Tracy Davis
Professor and College Student Personnel Program Coordinator
Western Illinois University
ACPA Senior Scholar

If we want to start a revolution, we need to begin not with technology, but with ourselves, becoming more critical of the media we ingest.  One of the great poets and political commentators of the past 50 years, Gil Scott-Heron, performed The Revolution Will Not Be Televised ( in the early 1970’s.  While his references to pop culture are dated, his message is alive today. Given our contemporary obsession with technology, some will undoubtedly claim that while revolution may not be televised, it may be tweeted or initiated through snapchat or instagram.  Scott-Heron, however, seems to claim that one needs to unplug to be genuinely engaged in revolution. I agree with Scott-Heron and with Audre Lorde’s ( exhortation, the master’s tools will never dismantle the master’s house. They may allow us to temporarily beat him at his own game, but they will never enable us to bring about genuine change (p. 112).

Media and technology are tools that can be used for good or bad, but are applications manipulated by humans who are plugged into cultural systems. Social media’s effectiveness for promoting real change should, therefore, be highly suspect.  A few decades ago some of my colleagues argued that the internet would become a great democratizing technology.  It seems to me, however, that the web has become a tool to serve the purposes of the status quo: that is, those decidedly against revolution. Consider, for example, the commodification of Facebook ( where users are deluged with advertisements and conformity ( inducing processes.  While technology can offer potential for liberation, it also serves to distract, numb, or otherwise promote the interests of those in power.  According to Nicholas Johnson, for example, all television is educational.  The question is: what is it teaching?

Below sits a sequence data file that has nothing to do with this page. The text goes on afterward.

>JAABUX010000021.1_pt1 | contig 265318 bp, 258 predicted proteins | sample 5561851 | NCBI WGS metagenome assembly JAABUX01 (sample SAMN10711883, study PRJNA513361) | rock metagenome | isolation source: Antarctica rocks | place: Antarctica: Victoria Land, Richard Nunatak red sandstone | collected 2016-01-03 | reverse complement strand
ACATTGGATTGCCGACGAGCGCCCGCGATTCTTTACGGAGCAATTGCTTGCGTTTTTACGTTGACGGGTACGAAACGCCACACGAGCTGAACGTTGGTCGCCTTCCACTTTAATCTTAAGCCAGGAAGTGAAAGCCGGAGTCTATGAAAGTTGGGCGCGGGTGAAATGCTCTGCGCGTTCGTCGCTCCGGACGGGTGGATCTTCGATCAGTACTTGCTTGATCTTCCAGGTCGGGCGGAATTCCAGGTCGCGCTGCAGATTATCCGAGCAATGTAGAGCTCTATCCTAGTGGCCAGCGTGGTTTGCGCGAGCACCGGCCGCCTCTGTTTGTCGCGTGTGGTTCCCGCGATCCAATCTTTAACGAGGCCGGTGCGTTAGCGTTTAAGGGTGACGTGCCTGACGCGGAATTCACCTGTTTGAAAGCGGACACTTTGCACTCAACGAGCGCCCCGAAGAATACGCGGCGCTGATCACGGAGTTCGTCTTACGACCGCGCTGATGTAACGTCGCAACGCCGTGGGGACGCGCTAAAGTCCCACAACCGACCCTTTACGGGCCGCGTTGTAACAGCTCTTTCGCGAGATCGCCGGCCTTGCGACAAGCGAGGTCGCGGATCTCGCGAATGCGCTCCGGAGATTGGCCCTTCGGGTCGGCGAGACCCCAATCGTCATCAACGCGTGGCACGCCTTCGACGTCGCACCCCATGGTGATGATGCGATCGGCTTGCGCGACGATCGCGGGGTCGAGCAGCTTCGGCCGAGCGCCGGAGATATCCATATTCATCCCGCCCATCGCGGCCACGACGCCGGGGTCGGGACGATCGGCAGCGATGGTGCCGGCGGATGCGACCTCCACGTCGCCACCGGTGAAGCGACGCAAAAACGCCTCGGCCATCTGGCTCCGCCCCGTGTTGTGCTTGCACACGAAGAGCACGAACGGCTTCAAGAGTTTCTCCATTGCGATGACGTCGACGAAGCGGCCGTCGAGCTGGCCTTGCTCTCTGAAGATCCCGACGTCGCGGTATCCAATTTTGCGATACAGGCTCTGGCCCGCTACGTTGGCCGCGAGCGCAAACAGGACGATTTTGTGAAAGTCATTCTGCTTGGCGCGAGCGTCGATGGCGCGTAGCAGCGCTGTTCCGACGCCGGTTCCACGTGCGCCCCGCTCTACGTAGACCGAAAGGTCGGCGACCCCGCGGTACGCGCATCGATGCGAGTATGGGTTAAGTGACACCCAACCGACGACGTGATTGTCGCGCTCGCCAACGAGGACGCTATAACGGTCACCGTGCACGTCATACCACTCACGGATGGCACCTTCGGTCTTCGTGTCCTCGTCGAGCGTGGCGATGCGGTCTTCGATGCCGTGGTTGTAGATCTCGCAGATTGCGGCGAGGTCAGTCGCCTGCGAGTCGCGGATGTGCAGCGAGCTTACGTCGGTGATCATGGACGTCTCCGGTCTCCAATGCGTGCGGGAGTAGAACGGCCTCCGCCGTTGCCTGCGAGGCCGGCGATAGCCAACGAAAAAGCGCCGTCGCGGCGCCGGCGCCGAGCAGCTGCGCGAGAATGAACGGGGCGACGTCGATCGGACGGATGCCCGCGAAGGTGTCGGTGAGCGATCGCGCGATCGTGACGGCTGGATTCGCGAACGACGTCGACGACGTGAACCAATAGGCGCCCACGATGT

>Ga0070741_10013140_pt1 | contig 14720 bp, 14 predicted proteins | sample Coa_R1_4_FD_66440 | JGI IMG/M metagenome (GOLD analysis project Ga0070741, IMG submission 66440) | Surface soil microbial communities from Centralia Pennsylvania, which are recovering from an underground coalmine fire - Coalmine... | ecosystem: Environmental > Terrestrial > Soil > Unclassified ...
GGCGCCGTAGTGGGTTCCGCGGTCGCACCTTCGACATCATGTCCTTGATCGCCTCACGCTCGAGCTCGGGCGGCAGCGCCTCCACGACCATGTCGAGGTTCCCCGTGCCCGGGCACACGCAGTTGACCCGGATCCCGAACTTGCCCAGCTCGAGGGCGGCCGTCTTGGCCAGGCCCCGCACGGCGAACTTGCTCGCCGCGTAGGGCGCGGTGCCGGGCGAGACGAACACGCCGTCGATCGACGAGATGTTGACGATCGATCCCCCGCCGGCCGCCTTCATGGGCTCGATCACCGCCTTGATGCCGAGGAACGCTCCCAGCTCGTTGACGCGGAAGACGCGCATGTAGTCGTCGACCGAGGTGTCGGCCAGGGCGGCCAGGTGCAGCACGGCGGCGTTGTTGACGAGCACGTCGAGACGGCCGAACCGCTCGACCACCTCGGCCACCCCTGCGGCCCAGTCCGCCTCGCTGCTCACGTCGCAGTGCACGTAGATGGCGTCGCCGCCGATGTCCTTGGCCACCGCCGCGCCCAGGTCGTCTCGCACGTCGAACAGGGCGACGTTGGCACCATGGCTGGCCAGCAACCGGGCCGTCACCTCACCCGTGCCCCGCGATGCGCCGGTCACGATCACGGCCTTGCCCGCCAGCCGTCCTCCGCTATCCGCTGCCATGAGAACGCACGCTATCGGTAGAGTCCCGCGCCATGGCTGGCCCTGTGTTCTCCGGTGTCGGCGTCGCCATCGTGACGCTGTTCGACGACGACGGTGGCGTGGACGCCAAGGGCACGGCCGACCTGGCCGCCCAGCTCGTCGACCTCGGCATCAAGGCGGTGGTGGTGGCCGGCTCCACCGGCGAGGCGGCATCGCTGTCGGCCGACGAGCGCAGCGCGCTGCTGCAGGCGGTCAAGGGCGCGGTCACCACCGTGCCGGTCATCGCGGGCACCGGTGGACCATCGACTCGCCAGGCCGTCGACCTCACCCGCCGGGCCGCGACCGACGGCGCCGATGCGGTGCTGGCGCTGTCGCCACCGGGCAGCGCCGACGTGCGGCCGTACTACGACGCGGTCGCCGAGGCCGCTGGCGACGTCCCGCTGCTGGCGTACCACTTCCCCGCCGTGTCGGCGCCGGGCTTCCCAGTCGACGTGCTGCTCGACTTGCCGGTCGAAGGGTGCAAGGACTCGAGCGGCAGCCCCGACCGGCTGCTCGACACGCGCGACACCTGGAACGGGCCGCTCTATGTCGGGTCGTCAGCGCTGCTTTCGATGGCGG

I believe television and all forms of media are, indeed, educational.   Left to the auspices of marketing moguls in a media illiterate culture these technologies serve the status quo and are, therefore, to this extent antithetical to revolution. Revolution will not be televised, it must be internalized, unfolded and improvised.  That is, the first step is consciousness…our own consciousness, not looking outward to promote it in others. Too much of what I see that presents as social justice practice is actually self-serving, self-righteous inventory-taking that actually helps to reify the systems it seeks to challenge. Cody Charles (2014), Associate Director of Multicultural Affairs at the University of Kansas, for example, has identified 10 counterproductive habits ( that, in the name of justice and equity, get in the way of making authentic, strategic, and sustaining change (p. 1).

So while revolution is typically thought of as upending the organizational or institutional, a focus on the external often does not produce real effective change. Creating real shifts and social reform happens when we look inward. History has good examples of this path.  Ghandi changed the world only after an intense journey inward.  He believed and demonstrated that social change can be achieved through a silent inward revolution (Chakrabarti, p. 107). Non-violent practice requires an inward journey not outward focus.